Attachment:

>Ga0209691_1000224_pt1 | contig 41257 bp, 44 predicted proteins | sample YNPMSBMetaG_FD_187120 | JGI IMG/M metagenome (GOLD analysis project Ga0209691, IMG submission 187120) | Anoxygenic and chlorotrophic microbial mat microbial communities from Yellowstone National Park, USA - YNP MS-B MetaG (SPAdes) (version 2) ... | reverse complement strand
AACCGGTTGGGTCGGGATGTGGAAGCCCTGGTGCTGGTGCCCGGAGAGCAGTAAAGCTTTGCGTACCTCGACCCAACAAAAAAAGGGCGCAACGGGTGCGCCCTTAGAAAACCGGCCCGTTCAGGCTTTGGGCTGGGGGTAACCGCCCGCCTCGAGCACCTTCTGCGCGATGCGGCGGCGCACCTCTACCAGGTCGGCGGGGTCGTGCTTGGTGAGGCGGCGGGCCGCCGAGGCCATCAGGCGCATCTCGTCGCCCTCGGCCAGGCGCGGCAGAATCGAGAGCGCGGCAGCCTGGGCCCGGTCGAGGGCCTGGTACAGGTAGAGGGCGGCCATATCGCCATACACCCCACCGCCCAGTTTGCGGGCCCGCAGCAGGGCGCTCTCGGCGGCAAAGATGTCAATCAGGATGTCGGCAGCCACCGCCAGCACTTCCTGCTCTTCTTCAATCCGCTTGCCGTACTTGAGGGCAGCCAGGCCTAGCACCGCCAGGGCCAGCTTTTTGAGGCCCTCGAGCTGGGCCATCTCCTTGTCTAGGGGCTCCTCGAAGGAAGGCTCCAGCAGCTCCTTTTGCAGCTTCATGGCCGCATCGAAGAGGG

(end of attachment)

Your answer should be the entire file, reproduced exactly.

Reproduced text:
>Ga0209691_1000224_pt1 | contig 41257 bp, 44 predicted proteins | sample YNPMSBMetaG_FD_187120 | JGI IMG/M metagenome (GOLD analysis project Ga0209691, IMG submission 187120) | Anoxygenic and chlorotrophic microbial mat microbial communities from Yellowstone National Park, USA - YNP MS-B MetaG (SPAdes) (version 2) ... | reverse complement strand
AACCGGTTGGGTCGGGATGTGGAAGCCCTGGTGCTGGTGCCCGGAGAGCAGTAAAGCTTTGCGTACCTCGACCCAACAAAAAAAGGGCGCAACGGGTGCGCCCTTAGAAAACCGGCCCGTTCAGGCTTTGGGCTGGGGGTAACCGCCCGCCTCGAGCACCTTCTGCGCGATGCGGCGGCGCACCTCTACCAGGTCGGCGGGGTCGTGCTTGGTGAGGCGGCGGGCCGCCGAGGCCATCAGGCGCATCTCGTCGCCCTCGGCCAGGCGCGGCAGAATCGAGAGCGCGGCAGCCTGGGCCCGGTCGAGGGCCTGGTACAGGTAGAGGGCGGCCATATCGCCATACACCCCACCGCCCAGTTTGCGGGCCCGCAGCAGGGCGCTCTCGGCGGCAAAGATGTCAATCAGGATGTCGGCAGCCACCGCCAGCACTTCCTGCTCTTCTTCAATCCGCTTGCCGTACTTGAGGGCAGCCAGGCCTAGCACCGCCAGGGCCAGCTTTTTGAGGCCCTCGAGCTGGGCCATCTCCTTGTCTAGGGGCTCCTCGAAGGAAGGCTCCAGCAGCTCCTTTTGCAGCTTCATGGCCGCATCGAAGAGGG